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D5.3 Resilience assessment of current farming systems across the European Union

Reidsma, Pytrik and Spiegel, Alisa and Paas, Wim and Accatino, Francesco and Antonioli, Federico and Appel, Franziska and Bardají, Isabel and Berry, Robert and Bertolozzi, Daniele and Bijttebier, Jo and Black, Jasmine and Buitenhuis, Yannick and Coopmans, Isabeau and Courtney, Paul and Feindt, Peter and Gavrilescu, Camelia and Hansson, Helena and Jendrzejewski, Błażej and Khafagy, Amr and Krupin, Vitaliy and Lagerkvist, Carl-Johan and Larsson, Sara and Lievens, Eewoud and Mathijs, Erik and Manevska Tasevska, Gordana and Maye, Damian and Ollendorf, Franziska and Peneva, Mariya and Petitt, Andrea and Pinsard, Corentin and Rommel, Jens and Senni, Saverio and Severini, Simone and Slijper, Thomas and Soriano, Bárbara and Urquhart, Julie and Valchovska, Stela and Vigani, Mauro and Wauters, Erwin and Zawalińska, Katarzyna and Meuwissen, Miranda (2019). D5.3 Resilience assessment of current farming systems across the European Union. (NL, NJ) > Dept. of Economics, Sveriges lantbruksuniversitet.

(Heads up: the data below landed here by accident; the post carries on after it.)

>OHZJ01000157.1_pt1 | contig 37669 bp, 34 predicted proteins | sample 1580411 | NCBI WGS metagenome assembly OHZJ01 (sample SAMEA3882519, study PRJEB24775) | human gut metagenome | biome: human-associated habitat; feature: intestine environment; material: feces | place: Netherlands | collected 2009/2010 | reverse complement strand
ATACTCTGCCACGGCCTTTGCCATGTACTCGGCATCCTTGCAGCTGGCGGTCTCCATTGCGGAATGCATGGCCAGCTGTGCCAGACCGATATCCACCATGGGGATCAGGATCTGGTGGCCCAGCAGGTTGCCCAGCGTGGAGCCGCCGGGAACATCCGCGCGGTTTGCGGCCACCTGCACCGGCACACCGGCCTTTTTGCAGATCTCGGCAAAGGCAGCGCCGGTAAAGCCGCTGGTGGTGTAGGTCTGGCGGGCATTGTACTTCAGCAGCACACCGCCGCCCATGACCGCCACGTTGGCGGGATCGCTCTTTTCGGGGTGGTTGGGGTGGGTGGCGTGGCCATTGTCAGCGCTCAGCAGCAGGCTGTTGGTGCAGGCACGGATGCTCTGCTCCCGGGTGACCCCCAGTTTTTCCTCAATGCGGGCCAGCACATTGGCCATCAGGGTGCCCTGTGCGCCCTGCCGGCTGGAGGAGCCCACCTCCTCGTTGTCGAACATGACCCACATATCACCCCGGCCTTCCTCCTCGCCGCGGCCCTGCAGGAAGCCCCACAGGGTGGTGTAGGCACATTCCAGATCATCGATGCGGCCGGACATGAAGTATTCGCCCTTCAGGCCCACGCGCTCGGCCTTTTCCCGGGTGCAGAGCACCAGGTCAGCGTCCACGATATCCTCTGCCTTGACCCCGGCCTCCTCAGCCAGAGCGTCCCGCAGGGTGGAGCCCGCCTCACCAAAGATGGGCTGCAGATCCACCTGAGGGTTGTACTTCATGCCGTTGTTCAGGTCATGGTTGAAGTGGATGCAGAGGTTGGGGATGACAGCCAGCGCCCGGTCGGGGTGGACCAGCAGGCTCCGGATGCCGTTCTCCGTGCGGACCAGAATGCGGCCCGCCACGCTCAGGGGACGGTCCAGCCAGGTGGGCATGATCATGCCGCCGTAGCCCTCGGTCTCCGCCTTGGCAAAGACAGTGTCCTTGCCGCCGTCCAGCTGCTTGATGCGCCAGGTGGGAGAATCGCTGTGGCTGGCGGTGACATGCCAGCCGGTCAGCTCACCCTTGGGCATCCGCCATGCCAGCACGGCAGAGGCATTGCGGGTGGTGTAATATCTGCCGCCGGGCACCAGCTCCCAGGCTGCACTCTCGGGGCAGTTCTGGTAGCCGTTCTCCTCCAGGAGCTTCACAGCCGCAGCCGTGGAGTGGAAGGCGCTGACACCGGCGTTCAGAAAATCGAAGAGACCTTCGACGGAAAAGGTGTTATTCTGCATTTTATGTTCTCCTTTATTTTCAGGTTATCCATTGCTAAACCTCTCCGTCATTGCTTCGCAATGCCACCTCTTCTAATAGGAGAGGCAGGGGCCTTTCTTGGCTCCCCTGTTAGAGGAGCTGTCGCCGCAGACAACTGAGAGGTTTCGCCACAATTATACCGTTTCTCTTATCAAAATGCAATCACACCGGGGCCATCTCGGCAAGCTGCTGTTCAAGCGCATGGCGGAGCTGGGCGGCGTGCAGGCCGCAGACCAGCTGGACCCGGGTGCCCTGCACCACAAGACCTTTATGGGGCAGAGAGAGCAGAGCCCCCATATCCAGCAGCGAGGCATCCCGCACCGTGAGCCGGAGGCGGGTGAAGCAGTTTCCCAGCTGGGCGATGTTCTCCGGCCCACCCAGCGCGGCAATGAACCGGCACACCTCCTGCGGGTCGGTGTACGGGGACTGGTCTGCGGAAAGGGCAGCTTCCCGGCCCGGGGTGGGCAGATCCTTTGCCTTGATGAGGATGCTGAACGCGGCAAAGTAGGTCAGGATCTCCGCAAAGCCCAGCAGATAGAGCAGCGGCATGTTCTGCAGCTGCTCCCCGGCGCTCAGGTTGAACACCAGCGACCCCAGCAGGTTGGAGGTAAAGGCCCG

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Abstract

For improving sustainability and resilience of EU farming system, the current state needs to be
assessed, before being able to move on to future scenarios. Assessing sustainability and resilience
of farming systems is a multi-faceted research challenge in terms of the scientific domains and
scales of integration (farm, household, farming system level) that need to be covered. Hence, in
SURE-Farm, multiple approaches are used to evaluate current sustainability and resilience and its